Urban sprawl is created by economic growth and population expansion. The term “urban sprawl” refers to low-density commercial and residential development on land previously unencumbered by human inhabitants and structures such as offices, apartment complexes and shopping centers. Wealth is a primary driver of sprawl: the improvement of local economies brings workers and their families, who then branch out farther and farther from town centers as space becomes increasingly limited.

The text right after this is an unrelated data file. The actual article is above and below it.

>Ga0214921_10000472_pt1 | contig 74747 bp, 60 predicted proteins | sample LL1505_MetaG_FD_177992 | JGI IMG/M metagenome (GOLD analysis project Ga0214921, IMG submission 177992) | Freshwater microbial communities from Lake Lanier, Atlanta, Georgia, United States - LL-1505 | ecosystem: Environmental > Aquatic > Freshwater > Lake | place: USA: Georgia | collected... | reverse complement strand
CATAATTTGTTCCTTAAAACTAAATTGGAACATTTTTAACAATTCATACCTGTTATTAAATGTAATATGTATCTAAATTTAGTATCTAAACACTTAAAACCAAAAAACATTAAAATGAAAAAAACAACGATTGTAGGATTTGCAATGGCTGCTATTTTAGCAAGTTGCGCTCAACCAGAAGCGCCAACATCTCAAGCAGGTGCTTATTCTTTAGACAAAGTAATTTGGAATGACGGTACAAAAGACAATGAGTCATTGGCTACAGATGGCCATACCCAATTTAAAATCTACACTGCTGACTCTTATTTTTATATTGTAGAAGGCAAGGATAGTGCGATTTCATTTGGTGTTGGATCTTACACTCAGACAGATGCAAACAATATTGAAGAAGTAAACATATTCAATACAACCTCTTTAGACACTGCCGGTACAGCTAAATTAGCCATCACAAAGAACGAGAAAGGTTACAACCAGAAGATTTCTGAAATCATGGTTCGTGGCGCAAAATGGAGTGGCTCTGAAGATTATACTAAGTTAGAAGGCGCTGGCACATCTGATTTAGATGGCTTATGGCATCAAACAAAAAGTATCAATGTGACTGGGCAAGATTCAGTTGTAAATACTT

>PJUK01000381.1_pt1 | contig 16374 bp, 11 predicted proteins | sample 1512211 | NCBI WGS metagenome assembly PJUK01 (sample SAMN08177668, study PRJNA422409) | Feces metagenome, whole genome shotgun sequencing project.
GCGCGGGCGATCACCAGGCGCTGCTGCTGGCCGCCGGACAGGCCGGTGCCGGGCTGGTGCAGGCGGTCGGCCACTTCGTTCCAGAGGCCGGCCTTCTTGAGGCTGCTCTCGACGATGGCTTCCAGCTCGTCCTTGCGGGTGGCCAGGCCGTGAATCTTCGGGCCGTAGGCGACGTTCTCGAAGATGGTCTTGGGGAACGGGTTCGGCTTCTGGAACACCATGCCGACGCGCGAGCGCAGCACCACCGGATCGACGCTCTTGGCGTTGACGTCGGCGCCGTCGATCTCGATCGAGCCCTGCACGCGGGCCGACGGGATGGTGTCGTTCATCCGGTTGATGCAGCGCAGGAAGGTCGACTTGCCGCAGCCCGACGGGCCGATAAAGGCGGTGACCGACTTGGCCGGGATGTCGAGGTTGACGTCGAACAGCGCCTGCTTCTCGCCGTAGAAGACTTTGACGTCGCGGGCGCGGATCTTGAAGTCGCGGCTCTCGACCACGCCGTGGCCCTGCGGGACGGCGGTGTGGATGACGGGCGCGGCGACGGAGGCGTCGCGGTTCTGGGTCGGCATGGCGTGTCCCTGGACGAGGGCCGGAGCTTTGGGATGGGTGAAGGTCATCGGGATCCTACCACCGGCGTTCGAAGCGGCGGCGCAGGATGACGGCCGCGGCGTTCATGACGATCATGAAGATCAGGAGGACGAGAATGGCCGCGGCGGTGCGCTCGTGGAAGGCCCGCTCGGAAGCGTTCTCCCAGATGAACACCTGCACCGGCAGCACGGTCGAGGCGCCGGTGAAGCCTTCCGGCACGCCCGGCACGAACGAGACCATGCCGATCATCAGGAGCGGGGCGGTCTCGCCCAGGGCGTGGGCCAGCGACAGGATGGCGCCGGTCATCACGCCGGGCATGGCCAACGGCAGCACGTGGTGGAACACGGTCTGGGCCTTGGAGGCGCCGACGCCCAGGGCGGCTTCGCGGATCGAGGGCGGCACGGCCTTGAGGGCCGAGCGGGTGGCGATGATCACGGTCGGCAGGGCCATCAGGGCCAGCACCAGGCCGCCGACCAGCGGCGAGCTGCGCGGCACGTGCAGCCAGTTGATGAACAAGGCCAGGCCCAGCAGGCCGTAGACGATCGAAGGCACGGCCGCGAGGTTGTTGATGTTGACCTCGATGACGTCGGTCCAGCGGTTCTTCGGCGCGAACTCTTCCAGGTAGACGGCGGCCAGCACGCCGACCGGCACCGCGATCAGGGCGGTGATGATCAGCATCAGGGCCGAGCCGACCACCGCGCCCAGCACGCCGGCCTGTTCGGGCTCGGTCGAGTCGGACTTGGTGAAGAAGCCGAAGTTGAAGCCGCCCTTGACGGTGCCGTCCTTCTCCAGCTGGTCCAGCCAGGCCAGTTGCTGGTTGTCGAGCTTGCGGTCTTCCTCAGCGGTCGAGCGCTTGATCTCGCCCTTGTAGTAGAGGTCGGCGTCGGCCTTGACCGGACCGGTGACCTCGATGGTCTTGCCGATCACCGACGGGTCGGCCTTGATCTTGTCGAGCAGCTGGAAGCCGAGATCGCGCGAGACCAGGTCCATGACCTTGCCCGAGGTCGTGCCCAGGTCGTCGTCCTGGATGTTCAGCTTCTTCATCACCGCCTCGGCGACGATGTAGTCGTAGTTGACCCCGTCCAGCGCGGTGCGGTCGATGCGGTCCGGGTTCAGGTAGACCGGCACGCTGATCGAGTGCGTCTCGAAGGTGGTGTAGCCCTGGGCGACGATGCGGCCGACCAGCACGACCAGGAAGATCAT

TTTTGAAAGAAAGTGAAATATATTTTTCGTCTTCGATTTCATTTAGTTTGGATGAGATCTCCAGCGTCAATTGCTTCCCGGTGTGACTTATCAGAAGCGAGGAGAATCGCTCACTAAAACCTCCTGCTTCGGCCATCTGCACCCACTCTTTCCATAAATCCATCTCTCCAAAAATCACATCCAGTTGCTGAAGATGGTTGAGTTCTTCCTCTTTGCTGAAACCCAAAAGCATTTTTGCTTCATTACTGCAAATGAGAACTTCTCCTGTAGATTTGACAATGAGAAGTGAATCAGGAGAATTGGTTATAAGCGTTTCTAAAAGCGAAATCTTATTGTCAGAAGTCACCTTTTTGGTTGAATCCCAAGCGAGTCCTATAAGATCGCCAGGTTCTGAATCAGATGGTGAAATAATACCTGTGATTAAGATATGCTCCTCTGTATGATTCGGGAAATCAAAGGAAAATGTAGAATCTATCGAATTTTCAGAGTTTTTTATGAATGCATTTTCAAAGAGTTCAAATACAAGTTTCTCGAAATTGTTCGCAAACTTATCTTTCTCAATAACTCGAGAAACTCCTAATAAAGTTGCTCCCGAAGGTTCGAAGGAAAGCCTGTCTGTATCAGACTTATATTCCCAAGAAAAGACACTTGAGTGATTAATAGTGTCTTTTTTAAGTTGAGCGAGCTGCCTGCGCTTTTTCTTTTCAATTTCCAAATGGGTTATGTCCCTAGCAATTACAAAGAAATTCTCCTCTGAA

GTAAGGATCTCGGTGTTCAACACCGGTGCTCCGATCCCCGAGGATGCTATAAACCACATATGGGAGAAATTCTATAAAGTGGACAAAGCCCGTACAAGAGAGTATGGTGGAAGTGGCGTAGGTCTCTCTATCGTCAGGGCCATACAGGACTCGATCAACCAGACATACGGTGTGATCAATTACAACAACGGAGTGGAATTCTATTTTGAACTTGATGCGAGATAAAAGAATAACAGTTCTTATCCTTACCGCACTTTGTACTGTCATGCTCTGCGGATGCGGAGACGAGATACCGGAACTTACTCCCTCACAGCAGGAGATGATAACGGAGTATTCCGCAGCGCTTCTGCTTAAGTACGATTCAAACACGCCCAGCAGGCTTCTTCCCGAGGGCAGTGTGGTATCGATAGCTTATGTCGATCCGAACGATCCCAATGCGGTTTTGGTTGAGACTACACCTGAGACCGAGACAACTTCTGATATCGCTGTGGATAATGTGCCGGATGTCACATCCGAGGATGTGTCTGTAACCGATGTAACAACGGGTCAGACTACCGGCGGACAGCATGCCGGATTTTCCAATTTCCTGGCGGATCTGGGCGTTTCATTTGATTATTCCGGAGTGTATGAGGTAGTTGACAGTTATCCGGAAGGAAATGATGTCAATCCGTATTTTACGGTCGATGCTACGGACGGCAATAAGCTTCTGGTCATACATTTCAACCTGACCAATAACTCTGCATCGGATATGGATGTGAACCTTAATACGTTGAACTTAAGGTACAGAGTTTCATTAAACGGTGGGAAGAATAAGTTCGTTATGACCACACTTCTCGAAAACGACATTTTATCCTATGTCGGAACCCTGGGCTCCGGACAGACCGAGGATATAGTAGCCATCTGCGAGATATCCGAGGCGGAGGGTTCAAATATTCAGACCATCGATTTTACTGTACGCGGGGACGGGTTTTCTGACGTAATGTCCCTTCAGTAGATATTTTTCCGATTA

In the United States, many factors have historically contributed to the shift from urban living to suburban living. Economic improvement is the primary reason for this change: it has given Americans greater access to cars and methods of transportation, which makes living outside city borders easier and more realistic. The automobile industry and technology sectors, which provide the cars and technologies people rely on to commute and conduct business, have played key roles in fueling the growth of urban sprawl. Furthermore, many people are drawn to areas further outside cities for lower housing prices and more bucolic settings. In some areas, government policies enable, if not encourage, the growth of urban sprawl. Higher quality of education in suburban schools, mandated by government policies, is one such example. Lastly, taxes are generally much lower in suburban areas, which makes them attractive living spaces for families and city workers.